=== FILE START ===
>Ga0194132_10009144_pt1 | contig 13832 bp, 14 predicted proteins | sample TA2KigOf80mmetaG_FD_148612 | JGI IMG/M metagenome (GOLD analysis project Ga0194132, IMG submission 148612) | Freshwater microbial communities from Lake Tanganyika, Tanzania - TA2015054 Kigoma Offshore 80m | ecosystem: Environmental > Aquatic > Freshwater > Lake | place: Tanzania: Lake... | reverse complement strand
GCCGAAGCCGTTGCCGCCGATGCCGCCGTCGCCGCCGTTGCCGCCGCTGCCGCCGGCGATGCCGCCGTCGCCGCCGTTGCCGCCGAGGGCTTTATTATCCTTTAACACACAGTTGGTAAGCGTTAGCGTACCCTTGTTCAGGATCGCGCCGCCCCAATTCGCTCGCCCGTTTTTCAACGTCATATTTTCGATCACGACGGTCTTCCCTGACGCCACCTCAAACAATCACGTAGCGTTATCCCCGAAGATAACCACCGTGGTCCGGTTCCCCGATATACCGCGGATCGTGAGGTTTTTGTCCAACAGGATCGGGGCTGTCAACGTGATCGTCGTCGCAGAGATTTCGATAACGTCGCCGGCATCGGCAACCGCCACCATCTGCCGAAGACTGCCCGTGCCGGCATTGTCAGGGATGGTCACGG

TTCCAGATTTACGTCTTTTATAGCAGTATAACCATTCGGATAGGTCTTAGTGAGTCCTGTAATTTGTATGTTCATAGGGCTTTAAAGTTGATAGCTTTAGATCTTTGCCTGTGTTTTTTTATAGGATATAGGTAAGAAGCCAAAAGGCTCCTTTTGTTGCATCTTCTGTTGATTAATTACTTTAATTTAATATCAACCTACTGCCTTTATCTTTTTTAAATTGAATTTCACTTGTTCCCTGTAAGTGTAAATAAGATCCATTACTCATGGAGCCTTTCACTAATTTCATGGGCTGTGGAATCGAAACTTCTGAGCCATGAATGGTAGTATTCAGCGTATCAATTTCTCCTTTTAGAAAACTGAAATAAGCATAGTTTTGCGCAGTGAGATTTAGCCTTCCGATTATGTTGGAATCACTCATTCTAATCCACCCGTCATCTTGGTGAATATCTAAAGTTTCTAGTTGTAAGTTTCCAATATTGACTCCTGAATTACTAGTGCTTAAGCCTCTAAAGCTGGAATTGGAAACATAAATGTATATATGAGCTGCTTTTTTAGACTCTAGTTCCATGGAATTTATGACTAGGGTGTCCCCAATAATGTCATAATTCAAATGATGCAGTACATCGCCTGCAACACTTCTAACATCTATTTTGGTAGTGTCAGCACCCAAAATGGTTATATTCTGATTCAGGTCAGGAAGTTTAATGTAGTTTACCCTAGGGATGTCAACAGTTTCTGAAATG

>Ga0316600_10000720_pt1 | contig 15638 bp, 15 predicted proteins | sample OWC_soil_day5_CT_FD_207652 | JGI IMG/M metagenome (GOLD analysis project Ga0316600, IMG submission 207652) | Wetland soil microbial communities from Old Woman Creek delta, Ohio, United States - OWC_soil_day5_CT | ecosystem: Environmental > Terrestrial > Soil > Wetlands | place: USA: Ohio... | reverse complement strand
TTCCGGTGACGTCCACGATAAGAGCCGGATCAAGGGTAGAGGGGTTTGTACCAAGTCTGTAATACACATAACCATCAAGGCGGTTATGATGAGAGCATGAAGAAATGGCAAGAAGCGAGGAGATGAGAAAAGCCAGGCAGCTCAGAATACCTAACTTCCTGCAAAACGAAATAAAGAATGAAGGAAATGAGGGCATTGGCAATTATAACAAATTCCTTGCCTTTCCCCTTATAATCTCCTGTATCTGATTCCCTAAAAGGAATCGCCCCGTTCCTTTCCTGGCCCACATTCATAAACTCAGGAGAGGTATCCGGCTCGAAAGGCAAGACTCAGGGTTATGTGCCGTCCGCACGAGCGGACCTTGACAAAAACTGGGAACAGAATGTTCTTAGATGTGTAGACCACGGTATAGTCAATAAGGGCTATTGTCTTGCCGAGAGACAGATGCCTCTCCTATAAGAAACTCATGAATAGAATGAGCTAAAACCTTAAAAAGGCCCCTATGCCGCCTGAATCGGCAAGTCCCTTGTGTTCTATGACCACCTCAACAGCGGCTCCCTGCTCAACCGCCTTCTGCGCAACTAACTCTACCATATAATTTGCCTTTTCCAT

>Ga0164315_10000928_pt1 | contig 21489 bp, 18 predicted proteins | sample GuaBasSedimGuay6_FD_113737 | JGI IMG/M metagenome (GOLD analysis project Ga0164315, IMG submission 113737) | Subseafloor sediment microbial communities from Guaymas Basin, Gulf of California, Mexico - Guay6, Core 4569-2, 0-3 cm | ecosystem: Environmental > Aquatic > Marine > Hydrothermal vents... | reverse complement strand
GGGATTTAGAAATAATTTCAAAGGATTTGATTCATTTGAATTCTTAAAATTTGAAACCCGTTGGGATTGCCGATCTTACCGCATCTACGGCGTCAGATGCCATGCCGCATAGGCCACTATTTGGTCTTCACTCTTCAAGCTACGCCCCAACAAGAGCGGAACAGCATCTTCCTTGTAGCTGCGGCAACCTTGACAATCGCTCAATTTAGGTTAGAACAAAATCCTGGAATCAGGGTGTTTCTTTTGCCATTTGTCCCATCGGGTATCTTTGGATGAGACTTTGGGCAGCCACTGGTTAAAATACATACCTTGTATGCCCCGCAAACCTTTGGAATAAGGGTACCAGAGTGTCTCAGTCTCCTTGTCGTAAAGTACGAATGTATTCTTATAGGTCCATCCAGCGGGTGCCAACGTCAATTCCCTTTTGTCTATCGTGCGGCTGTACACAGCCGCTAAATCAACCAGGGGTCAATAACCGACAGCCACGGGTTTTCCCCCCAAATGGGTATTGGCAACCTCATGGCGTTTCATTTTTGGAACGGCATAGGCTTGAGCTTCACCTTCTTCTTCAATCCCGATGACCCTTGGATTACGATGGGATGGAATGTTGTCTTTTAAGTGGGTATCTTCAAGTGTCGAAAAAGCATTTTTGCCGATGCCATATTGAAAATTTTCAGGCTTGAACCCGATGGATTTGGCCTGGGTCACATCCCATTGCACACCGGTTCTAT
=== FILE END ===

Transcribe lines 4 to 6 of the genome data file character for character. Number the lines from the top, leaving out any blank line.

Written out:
>Ga0316600_10000720_pt1 | contig 15638 bp, 15 predicted proteins | sample OWC_soil_day5_CT_FD_207652 | JGI IMG/M metagenome (GOLD analysis project Ga0316600, IMG submission 207652) | Wetland soil microbial communities from Old Woman Creek delta, Ohio, United States - OWC_soil_day5_CT | ecosystem: Environmental > Terrestrial > Soil > Wetlands | place: USA: Ohio... | reverse complement strand
TTCCGGTGACGTCCACGATAAGAGCCGGATCAAGGGTAGAGGGGTTTGTACCAAGTCTGTAATACACATAACCATCAAGGCGGTTATGATGAGAGCATGAAGAAATGGCAAGAAGCGAGGAGATGAGAAAAGCCAGGCAGCTCAGAATACCTAACTTCCTGCAAAACGAAATAAAGAATGAAGGAAATGAGGGCATTGGCAATTATAACAAATTCCTTGCCTTTCCCCTTATAATCTCCTGTATCTGATTCCCTAAAAGGAATCGCCCCGTTCCTTTCCTGGCCCACATTCATAAACTCAGGAGAGGTATCCGGCTCGAAAGGCAAGACTCAGGGTTATGTGCCGTCCGCACGAGCGGACCTTGACAAAAACTGGGAACAGAATGTTCTTAGATGTGTAGACCACGGTATAGTCAATAAGGGCTATTGTCTTGCCGAGAGACAGATGCCTCTCCTATAAGAAACTCATGAATAGAATGAGCTAAAACCTTAAAAAGGCCCCTATGCCGCCTGAATCGGCAAGTCCCTTGTGTTCTATGACCACCTCAACAGCGGCTCCCTGCTCAACCGCCTTCTGCGCAACTAACTCTACCATATAATTTGCCTTTTCCAT

>Ga0164315_10000928_pt1 | contig 21489 bp, 18 predicted proteins | sample GuaBasSedimGuay6_FD_113737 | JGI IMG/M metagenome (GOLD analysis project Ga0164315, IMG submission 113737) | Subseafloor sediment microbial communities from Guaymas Basin, Gulf of California, Mexico - Guay6, Core 4569-2, 0-3 cm | ecosystem: Environmental > Aquatic > Marine > Hydrothermal vents... | reverse complement strand